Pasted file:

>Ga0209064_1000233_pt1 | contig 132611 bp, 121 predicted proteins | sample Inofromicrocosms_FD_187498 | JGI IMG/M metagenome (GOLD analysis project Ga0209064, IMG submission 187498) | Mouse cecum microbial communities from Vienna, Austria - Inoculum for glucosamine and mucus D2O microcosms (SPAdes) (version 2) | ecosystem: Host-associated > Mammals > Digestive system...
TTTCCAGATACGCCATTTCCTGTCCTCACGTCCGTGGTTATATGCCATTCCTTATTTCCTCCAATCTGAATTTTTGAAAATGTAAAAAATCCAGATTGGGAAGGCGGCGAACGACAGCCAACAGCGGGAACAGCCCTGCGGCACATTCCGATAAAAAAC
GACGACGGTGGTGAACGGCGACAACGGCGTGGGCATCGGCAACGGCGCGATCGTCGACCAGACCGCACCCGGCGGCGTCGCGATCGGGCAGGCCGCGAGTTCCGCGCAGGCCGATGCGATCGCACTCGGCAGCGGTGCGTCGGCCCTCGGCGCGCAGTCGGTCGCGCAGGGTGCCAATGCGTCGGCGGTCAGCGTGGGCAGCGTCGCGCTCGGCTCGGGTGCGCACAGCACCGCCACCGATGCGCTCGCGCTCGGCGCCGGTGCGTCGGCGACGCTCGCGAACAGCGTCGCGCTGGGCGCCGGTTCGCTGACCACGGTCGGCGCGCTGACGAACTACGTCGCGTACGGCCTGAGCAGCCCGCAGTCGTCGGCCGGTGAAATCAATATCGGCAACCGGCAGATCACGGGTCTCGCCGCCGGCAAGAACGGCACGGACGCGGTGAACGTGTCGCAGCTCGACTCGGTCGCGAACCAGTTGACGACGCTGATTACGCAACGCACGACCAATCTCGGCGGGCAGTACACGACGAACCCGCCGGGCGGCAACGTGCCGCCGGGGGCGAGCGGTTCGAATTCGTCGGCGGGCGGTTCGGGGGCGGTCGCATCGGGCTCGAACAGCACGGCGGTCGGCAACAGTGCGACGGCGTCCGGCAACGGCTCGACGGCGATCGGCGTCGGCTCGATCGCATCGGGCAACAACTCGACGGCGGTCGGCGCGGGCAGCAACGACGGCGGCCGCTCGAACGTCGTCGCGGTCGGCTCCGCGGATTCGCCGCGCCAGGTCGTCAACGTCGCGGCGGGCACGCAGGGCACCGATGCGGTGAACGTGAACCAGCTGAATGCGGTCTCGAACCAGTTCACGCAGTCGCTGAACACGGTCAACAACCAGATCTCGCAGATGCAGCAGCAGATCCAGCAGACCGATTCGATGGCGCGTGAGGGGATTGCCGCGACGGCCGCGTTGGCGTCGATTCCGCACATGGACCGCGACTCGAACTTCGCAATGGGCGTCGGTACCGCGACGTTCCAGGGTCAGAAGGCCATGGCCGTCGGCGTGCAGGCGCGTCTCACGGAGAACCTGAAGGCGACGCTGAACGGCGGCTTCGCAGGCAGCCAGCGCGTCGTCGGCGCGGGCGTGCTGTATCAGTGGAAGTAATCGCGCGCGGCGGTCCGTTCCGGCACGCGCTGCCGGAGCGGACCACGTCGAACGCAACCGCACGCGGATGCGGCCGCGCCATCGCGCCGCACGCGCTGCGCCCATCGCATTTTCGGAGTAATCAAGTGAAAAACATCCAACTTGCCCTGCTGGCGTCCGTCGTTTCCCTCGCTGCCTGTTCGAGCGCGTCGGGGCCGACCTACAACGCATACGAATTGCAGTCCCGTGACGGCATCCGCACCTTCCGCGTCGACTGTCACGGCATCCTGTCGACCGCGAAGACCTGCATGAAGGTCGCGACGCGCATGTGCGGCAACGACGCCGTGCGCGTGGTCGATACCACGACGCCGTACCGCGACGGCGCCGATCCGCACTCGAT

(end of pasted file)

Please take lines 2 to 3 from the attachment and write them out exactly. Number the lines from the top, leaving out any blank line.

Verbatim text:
TTTCCAGATACGCCATTTCCTGTCCTCACGTCCGTGGTTATATGCCATTCCTTATTTCCTCCAATCTGAATTTTTGAAAATGTAAAAAATCCAGATTGGGAAGGCGGCGAACGACAGCCAACAGCGGGAACAGCCCTGCGGCACATTCCGATAAAAAAC
GACGACGGTGGTGAACGGCGACAACGGCGTGGGCATCGGCAACGGCGCGATCGTCGACCAGACCGCACCCGGCGGCGTCGCGATCGGGCAGGCCGCGAGTTCCGCGCAGGCCGATGCGATCGCACTCGGCAGCGGTGCGTCGGCCCTCGGCGCGCAGTCGGTCGCGCAGGGTGCCAATGCGTCGGCGGTCAGCGTGGGCAGCGTCGCGCTCGGCTCGGGTGCGCACAGCACCGCCACCGATGCGCTCGCGCTCGGCGCCGGTGCGTCGGCGACGCTCGCGAACAGCGTCGCGCTGGGCGCCGGTTCGCTGACCACGGTCGGCGCGCTGACGAACTACGTCGCGTACGGCCTGAGCAGCCCGCAGTCGTCGGCCGGTGAAATCAATATCGGCAACCGGCAGATCACGGGTCTCGCCGCCGGCAAGAACGGCACGGACGCGGTGAACGTGTCGCAGCTCGACTCGGTCGCGAACCAGTTGACGACGCTGATTACGCAACGCACGACCAATCTCGGCGGGCAGTACACGACGAACCCGCCGGGCGGCAACGTGCCGCCGGGGGCGAGCGGTTCGAATTCGTCGGCGGGCGGTTCGGGGGCGGTCGCATCGGGCTCGAACAGCACGGCGGTCGGCAACAGTGCGACGGCGTCCGGCAACGGCTCGACGGCGATCGGCGTCGGCTCGATCGCATCGGGCAACAACTCGACGGCGGTCGGCGCGGGCAGCAACGACGGCGGCCGCTCGAACGTCGTCGCGGTCGGCTCCGCGGATTCGCCGCGCCAGGTCGTCAACGTCGCGGCGGGCACGCAGGGCACCGATGCGGTGAACGTGAACCAGCTGAATGCGGTCTCGAACCAGTTCACGCAGTCGCTGAACACGGTCAACAACCAGATCTCGCAGATGCAGCAGCAGATCCAGCAGACCGATTCGATGGCGCGTGAGGGGATTGCCGCGACGGCCGCGTTGGCGTCGATTCCGCACATGGACCGCGACTCGAACTTCGCAATGGGCGTCGGTACCGCGACGTTCCAGGGTCAGAAGGCCATGGCCGTCGGCGTGCAGGCGCGTCTCACGGAGAACCTGAAGGCGACGCTGAACGGCGGCTTCGCAGGCAGCCAGCGCGTCGTCGGCGCGGGCGTGCTGTATCAGTGGAAGTAATCGCGCGCGGCGGTCCGTTCCGGCACGCGCTGCCGGAGCGGACCACGTCGAACGCAACCGCACGCGGATGCGGCCGCGCCATCGCGCCGCACGCGCTGCGCCCATCGCATTTTCGGAGTAATCAAGTGAAAAACATCCAACTTGCCCTGCTGGCGTCCGTCGTTTCCCTCGCTGCCTGTTCGAGCGCGTCGGGGCCGACCTACAACGCATACGAATTGCAGTCCCGTGACGGCATCCGCACCTTCCGCGTCGACTGTCACGGCATCCTGTCGACCGCGAAGACCTGCATGAAGGTCGCGACGCGCATGTGCGGCAACGACGCCGTGCGCGTGGTCGATACCACGACGCCGTACCGCGACGGCGCCGATCCGCACTCGAT